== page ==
change-of-address kit to anyone who files a card, but if the card asks for the
forwarding to begin immediately, it will start happening quite a while before
the kit arrives.  And the kit will be forwarded to the new address, which
doesn't do much good if it's a fake!

Even something simple like delivering a confirmation card to any address that
requests a change of address, and requiring that it be filled out and returned
before processing the change, would be a huge improvement over the current
system.  Who knows why the post office doesn't do this.

Jonathan Kamens  |  OpenVision Technologies, Inc.  |

Re: Yet More daring tales of address disasters!

Mike Crawford <>
Fri, 23 Sep 1994 19:52:22 -0700
The California Legislature recently passed a bill forbidding prison inmates
from changing their names without the permission of the prison warden.  It
seems that a "resident" of Pelican Bay state pen, reputedly the state's
toughest prison, changed his name to that of the ex-husband of a woman who
had accused him of molesting her daughter.  The fellow succeeding in changing
this woman's postal address to his prison address so he could read all her
mail, and I believe he even obtained her credit record!

This went on despite her complaints until the San Francisco Chronicle ran
a full page article detailing this fellow's activities.

Apparently the prison had tried to punish him further, but they could not stop
him from sending mail.  Now mail from California prisons is stamped with the
name of the prison so that the recipient can get a clue to be suspicious.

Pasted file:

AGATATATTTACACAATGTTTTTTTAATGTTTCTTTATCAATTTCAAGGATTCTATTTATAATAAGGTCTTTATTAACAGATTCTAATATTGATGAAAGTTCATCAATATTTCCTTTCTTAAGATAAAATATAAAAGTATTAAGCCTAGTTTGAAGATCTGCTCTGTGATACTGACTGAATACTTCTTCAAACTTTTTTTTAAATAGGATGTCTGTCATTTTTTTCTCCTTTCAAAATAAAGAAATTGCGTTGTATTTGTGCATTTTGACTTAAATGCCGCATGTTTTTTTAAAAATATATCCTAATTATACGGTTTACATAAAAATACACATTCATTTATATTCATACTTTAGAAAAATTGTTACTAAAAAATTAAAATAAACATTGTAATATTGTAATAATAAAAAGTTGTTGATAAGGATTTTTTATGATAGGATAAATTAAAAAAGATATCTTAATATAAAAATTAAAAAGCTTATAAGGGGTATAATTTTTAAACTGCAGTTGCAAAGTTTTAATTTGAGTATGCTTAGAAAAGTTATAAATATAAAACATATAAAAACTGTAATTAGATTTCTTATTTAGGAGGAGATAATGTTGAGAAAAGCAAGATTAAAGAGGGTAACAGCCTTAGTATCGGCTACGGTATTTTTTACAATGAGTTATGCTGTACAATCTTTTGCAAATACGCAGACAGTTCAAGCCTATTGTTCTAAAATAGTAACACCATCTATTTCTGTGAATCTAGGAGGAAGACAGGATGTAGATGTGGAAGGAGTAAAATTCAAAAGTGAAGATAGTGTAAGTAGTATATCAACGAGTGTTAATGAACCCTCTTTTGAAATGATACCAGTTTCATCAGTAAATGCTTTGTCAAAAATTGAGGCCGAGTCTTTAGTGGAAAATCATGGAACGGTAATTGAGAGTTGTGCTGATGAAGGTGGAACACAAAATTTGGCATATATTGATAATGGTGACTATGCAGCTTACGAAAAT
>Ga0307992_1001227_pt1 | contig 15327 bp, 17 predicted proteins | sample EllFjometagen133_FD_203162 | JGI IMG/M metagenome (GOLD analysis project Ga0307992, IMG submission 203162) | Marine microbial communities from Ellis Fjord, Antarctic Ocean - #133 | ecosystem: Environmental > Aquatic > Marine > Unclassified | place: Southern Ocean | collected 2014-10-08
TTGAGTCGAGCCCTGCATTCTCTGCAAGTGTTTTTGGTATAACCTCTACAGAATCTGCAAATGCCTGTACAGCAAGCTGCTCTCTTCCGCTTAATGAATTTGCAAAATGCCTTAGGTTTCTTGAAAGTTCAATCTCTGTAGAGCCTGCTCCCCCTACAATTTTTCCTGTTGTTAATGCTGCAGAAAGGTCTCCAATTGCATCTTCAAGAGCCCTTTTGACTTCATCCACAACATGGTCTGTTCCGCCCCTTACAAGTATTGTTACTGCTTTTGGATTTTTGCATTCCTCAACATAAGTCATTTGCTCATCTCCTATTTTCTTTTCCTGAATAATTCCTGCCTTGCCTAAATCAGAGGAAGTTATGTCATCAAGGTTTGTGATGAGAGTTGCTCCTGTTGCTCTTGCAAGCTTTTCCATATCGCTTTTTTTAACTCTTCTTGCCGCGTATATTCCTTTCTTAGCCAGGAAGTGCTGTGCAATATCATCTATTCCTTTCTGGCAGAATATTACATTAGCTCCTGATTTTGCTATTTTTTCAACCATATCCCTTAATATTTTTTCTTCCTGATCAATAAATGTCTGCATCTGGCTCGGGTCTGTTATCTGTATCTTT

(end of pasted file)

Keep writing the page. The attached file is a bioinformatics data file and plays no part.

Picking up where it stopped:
Mike Crawford

Mail Forwarding must have been purchased by addressee

Chris Smith <>
Sun, 25 Sep 1994 18:23:46 -0400 (EDT)
Depending on such a feature can be a RISK, since Canada Post treats
such a service as an additional-cost item. It is purchased ahead of time,
and for a certain period of service. If the addressee is not aware that
a change of address notification will be mailed to the old address, they
may not bother purchasing the service.

Of course, during a recent move, the "guy in charge of putting the
stickers on the P.O. boxes didn't trust his stand-in, so he didn't leave
instructions to do it" — and we had no mail forwarded for 10 days.

An additional RISK? Beware of internal processes that extract an address and
*use* it two months later! A recent, automatic credit-card replacement didn't
get to us because (1) it depended on an address taken from the database 2
weeks before we moved, but not used until 6 weeks *after* we moved, and (2)
for security, it was sent via a courier — who does not have access to the
mail-forward info, even if you *have* purchased the service.

Chris Smith  <>

Re: Yet More daring tales of address disasters!

Paul Robinson <>
Mon, 26 Sep 1994 04:34:34 -0500 (EST)
[...]  By sending the confirmation to the *old* address, it warns the person
who owns the stock that their address is being changed, *in the event the
change is fraudulent*.  If that confirmation is sent with a signature required
and a do not forward order on it, it provides excellent protection to the
original owner that the change of address is not fraudulent.

Realize that for most stock, ownership includes certain benefits including
right to vote at the stockholders meeting, and something important to a lot of
people, dividend checks.

Because of laws on the right of stockholders to submit candidates for the
board of directors, just about anyone, and certainly anyone who owns even one
share of stock in the company, has the right to obtain a list of every
stockholder in the company including their name and address (in order to
solicit them to support a new board of directors and to solicit them for